* female
* ethnic-American
* a Princeton and Yale Ivy League elitist
* a New York liberal friendly to Berkley Communists
* a La Raza icon
* pro-minority rule
* pro-abortion
* pro-illegal immigration
* pro-amnesty for illegals
* pro-Obamessiah affirmative action Marxism
* pro-judicial activism

A review of some past judicial decisions can be read here -

Justice is blind to race, creed or color? Or are some men more equal than others, in the eyes of the court?

Judge Sotomayor sees the judicial branch as an official “policy making” oligarchy, in line with the leftist notion that the nine member oligarchy is the final ideologically driven arbiter of truth, justice and the American way, and she has been overtly outspoken about it.

Dictator-in-Chief Obama was a very moderate sounding candidate, but he has ruled like a third world dictator since mid-November 2008, before he was even inaugurated. Staying true to his anti-Constitution Marxist roots, he has chosen a Supreme Court nominee who sees the Constitution as only an obstacle to change that must be overcome by activist judges willing to use their gavel as a hammer.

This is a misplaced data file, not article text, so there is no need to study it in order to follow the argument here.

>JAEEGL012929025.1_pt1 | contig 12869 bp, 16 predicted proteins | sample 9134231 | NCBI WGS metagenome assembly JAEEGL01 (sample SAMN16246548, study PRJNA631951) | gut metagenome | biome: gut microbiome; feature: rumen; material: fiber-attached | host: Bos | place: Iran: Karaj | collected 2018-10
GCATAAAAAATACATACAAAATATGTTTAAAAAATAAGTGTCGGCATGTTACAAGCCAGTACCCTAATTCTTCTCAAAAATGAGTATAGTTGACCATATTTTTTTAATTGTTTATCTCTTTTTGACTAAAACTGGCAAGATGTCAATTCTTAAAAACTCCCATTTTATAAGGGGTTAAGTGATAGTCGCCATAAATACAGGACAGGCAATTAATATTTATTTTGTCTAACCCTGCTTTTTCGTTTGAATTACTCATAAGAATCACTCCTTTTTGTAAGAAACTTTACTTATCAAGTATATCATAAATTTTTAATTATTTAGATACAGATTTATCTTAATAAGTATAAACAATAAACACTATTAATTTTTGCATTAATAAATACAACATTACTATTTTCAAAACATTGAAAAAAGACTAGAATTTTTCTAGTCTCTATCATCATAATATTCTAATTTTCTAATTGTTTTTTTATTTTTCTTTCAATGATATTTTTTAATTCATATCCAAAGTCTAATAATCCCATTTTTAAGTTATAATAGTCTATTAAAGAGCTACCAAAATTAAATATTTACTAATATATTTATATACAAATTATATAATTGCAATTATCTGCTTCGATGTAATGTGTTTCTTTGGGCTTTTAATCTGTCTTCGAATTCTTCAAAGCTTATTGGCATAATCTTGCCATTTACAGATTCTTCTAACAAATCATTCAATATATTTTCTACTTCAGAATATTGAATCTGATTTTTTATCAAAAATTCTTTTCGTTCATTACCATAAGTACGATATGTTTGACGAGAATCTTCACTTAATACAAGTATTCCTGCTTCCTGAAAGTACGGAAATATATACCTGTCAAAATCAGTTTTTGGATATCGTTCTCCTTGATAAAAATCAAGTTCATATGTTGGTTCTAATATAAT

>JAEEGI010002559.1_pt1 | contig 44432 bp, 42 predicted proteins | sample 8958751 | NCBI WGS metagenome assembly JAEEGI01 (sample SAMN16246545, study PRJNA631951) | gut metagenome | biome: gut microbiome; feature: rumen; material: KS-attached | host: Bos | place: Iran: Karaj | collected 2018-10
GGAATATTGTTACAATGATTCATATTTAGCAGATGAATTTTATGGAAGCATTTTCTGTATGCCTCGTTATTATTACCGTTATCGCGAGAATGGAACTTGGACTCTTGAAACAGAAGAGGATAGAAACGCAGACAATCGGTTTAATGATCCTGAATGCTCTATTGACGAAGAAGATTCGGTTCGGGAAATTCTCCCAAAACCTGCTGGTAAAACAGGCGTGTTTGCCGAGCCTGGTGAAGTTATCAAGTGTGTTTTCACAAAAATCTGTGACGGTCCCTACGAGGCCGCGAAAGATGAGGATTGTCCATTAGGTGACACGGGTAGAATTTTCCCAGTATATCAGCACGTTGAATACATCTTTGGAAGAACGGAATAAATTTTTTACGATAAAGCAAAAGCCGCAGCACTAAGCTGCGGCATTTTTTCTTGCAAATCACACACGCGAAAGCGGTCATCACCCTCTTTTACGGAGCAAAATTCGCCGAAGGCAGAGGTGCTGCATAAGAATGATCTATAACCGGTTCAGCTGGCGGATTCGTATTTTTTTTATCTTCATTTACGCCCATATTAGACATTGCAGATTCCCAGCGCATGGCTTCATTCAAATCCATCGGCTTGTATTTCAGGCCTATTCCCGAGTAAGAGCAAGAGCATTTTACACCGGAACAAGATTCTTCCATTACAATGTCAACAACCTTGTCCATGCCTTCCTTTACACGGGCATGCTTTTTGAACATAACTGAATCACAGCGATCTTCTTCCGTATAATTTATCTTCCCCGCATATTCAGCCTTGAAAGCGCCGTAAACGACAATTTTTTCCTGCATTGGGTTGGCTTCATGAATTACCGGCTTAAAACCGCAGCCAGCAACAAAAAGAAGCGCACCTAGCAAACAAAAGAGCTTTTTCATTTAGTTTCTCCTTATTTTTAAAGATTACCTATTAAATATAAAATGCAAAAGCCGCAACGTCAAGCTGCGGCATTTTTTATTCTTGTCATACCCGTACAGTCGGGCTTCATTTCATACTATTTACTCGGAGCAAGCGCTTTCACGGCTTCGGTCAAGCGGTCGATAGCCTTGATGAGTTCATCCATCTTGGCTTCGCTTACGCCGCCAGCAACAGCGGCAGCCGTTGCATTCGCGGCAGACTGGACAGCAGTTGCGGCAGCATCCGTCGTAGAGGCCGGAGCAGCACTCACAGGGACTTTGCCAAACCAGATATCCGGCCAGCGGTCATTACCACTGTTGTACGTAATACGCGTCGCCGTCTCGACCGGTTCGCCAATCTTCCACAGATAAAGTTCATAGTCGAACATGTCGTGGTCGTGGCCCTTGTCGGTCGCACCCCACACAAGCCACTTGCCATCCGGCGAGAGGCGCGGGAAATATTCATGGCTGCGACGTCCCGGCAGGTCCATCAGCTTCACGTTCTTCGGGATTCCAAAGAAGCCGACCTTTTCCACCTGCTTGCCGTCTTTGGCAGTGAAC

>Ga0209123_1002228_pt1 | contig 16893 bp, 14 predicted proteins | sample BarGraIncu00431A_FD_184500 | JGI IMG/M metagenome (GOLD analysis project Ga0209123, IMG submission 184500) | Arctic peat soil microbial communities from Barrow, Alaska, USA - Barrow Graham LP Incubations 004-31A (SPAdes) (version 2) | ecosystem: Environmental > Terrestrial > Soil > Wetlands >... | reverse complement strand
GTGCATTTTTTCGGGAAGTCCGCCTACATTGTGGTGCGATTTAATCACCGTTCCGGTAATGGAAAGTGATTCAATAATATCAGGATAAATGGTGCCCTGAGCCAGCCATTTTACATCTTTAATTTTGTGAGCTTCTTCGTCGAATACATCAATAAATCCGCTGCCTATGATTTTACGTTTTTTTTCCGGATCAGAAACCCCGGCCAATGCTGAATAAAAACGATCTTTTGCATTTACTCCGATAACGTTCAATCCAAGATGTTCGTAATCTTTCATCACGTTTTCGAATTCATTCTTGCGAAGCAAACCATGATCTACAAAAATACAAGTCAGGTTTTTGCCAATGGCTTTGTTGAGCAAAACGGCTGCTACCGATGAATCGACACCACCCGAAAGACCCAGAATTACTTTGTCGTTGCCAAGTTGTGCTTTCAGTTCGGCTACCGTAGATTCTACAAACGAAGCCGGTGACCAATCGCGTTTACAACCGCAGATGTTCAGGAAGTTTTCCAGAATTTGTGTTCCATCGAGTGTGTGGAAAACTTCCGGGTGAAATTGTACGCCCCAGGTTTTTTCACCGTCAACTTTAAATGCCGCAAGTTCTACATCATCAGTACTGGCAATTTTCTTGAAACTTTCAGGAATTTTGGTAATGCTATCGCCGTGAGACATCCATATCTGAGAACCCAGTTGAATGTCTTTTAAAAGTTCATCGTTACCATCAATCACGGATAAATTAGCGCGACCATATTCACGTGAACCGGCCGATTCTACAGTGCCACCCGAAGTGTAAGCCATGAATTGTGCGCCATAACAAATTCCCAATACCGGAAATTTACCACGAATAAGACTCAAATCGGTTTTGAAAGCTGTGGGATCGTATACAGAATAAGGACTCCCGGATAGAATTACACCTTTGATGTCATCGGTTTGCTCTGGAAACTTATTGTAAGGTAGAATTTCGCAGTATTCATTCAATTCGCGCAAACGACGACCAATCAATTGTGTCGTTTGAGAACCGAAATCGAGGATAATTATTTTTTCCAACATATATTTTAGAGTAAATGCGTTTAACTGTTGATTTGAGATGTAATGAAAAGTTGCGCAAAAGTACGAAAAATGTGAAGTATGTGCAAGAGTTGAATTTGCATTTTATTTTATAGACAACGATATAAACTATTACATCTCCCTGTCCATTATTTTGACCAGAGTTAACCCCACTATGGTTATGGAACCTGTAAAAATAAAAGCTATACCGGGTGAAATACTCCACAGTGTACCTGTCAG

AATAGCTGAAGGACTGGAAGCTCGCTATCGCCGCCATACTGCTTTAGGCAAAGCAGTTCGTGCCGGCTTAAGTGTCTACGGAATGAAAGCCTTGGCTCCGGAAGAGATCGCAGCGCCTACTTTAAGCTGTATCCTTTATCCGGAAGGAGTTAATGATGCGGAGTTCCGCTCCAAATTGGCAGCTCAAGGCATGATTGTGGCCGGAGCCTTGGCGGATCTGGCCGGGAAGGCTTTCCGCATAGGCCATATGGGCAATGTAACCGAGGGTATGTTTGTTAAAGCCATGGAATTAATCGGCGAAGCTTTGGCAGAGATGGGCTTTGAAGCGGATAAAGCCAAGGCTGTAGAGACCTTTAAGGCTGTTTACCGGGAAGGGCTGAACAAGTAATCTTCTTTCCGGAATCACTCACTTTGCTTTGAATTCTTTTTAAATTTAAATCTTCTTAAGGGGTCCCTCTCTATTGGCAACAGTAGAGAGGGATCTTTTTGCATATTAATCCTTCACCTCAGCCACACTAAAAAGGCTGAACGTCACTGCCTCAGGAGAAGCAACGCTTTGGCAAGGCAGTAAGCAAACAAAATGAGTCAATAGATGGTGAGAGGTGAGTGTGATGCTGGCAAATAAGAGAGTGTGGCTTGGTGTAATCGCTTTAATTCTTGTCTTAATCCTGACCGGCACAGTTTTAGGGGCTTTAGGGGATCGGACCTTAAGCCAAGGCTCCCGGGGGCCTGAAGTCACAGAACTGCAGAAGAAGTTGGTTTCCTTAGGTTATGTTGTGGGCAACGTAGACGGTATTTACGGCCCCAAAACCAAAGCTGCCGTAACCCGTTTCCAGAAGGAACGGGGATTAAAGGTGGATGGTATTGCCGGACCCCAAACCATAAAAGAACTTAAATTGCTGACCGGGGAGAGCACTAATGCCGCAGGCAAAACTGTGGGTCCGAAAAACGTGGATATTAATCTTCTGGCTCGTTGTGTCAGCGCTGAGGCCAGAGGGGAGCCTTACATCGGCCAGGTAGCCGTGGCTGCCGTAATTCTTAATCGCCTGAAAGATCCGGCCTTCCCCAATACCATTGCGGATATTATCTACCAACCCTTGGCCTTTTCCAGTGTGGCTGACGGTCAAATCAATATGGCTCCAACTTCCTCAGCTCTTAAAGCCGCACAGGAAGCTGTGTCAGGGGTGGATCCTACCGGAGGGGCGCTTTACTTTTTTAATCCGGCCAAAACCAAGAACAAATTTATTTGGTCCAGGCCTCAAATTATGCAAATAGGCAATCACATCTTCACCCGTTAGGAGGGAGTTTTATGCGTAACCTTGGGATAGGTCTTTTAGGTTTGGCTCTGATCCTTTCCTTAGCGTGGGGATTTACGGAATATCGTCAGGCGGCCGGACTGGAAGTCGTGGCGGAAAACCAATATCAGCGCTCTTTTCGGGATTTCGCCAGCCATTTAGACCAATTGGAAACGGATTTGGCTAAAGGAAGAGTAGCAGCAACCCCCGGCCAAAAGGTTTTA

Seven Republicans Can Stop Her!

Leftists have the congressional votes they need to ram anything they want down American throats. But in the case of court appointments, the nominee will have to make it out of the Senate Judiciary Committee before they can receive a full congressional nod.

Under judicial activism, justice can be neither equal nor blind. The Constitution is bastardized for purposes of political favor. Justice becomes nothing more than a permanent political extension of a temporary resident of the White House.

Seven Republicans sit on that committee…

* Jeff Sessions (AL)
* Orrin G. Hatch (UT)
* Charles E. Grassley (IA)
* Jon Kyl (AZ)
* Lindsey Graham (SC)
* John Cornyn (TX)
* Tom Coburn (OK)

All seven Republicans will have to stand opposed in order to block the appointment of the most far left jurist to be named to the Supreme Court since Ruth Bader Ginsberg.

Like Justice Souter, Sotomayor is another disappointing court appointment of George H.W. Bush, which is now a hammer used by the Obama administration to beat congressional Republicans over the head, in demanding they support a far left nominee that a Republican once appointed to the court.

Despite the fact that Obama supported the Democrat blockade of Justice Alito, Obama seeks to establish that any opposition to Sotomayor on the basis of her far left views towards judicial activism will be labeled yet another act of “racism” by conservatives, who should prefer a justice willing to uphold and defend the written law of the land, rather than support a nominee who promises to use her robe to pursue a political agenda.

Liberals scream foul when they think “the right” uses a court appointment to advance their political agenda. But they demand that their elected representatives appoint only ideologically aligned activists to the court.